Wine Prices May Get a Whole Lot Cheaper Very Soon Because of an Surplus of Grapes

Alexis Morillo
Photo credit: Ken Redding - Getty Images

From House Beautiful

Wine could be getting a whole lot cheaper all because of a surplus of California grapes. Along with the extra grapes, there also seems to be less of a demand for wine (?????), which means prices could decrease in the coming months, according to CNN.

The network predicts the price of wine is going to drop to the lowest it's been in five years. These low prices could last for up to five years because of the surplus of grapes. Back in 2016, thousands of acres of land were dedicated to growing grapes in Northern California. That (paired with newer, more efficient harvesting methods) made recent grape harvests yield even more of the fruit than in other years.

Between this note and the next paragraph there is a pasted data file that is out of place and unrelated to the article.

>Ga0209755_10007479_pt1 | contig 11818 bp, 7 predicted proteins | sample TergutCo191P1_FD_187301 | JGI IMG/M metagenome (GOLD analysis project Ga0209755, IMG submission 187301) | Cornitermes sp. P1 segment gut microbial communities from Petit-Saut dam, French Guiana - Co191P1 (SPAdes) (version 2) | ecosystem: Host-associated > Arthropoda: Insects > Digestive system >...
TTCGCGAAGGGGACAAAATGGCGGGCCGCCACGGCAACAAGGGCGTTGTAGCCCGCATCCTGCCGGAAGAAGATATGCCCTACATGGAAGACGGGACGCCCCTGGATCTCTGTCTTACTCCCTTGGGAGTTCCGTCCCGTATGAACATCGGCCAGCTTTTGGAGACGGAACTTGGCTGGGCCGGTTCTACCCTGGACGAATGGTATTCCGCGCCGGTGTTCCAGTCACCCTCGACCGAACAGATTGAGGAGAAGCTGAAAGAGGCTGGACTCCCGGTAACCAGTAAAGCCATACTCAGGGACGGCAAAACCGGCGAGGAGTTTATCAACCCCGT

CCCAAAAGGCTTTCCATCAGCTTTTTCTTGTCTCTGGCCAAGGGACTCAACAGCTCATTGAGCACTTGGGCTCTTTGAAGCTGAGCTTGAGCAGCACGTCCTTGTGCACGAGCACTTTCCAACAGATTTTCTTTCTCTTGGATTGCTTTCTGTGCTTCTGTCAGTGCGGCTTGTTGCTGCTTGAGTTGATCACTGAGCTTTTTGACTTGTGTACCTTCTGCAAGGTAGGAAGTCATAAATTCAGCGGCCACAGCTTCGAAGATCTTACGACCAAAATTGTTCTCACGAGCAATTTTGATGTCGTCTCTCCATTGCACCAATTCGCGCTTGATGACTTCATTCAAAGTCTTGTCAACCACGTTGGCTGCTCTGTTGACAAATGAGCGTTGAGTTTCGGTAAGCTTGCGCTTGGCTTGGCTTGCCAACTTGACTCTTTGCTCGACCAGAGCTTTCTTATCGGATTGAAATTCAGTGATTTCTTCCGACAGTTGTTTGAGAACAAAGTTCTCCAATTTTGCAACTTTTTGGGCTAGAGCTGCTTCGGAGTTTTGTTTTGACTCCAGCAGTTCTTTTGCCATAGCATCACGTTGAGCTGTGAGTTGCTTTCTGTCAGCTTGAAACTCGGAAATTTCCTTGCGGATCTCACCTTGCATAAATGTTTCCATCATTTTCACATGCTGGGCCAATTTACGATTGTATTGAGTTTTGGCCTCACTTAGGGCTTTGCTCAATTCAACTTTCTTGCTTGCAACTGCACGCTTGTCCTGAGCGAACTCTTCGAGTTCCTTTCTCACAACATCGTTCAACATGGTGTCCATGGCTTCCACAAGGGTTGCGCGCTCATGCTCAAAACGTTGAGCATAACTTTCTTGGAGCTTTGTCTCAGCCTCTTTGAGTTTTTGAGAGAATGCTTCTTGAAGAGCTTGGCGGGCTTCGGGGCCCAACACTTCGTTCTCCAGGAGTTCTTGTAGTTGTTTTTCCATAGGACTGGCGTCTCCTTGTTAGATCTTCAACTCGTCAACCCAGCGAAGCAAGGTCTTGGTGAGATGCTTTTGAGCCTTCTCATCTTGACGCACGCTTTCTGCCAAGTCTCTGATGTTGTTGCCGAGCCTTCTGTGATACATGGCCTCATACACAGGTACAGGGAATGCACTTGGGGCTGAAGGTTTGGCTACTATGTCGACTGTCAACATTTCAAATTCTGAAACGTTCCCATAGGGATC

What complicates things is that these extra grapes can't just be sold on a supermarket shelf. There's a difference between the grapes used to make wine and those meant for eating. VinePair explains that the grapes used to make wine have thinner skins, a sweeter taste, and are smaller sizes than the grapes you eat on their own.

It's not just the extra grapes that presents a challenge, BTW, it's also the fact that less people are reaching for wine than they used to. The Wall Street Journal reports less people are drinking wine than they have been over the past 25 years. Wine consumption dropped 0.9 percent in 2019, as millennial drinkers are more likely to reach for alcoholic drinks like hard seltzers or cocktails.

If you happen to see your favorite bottle of adult grape juice being sold for less than you remember, now you know why. Just let it happen, and maybe buy two bottles while you're at the store anyway.

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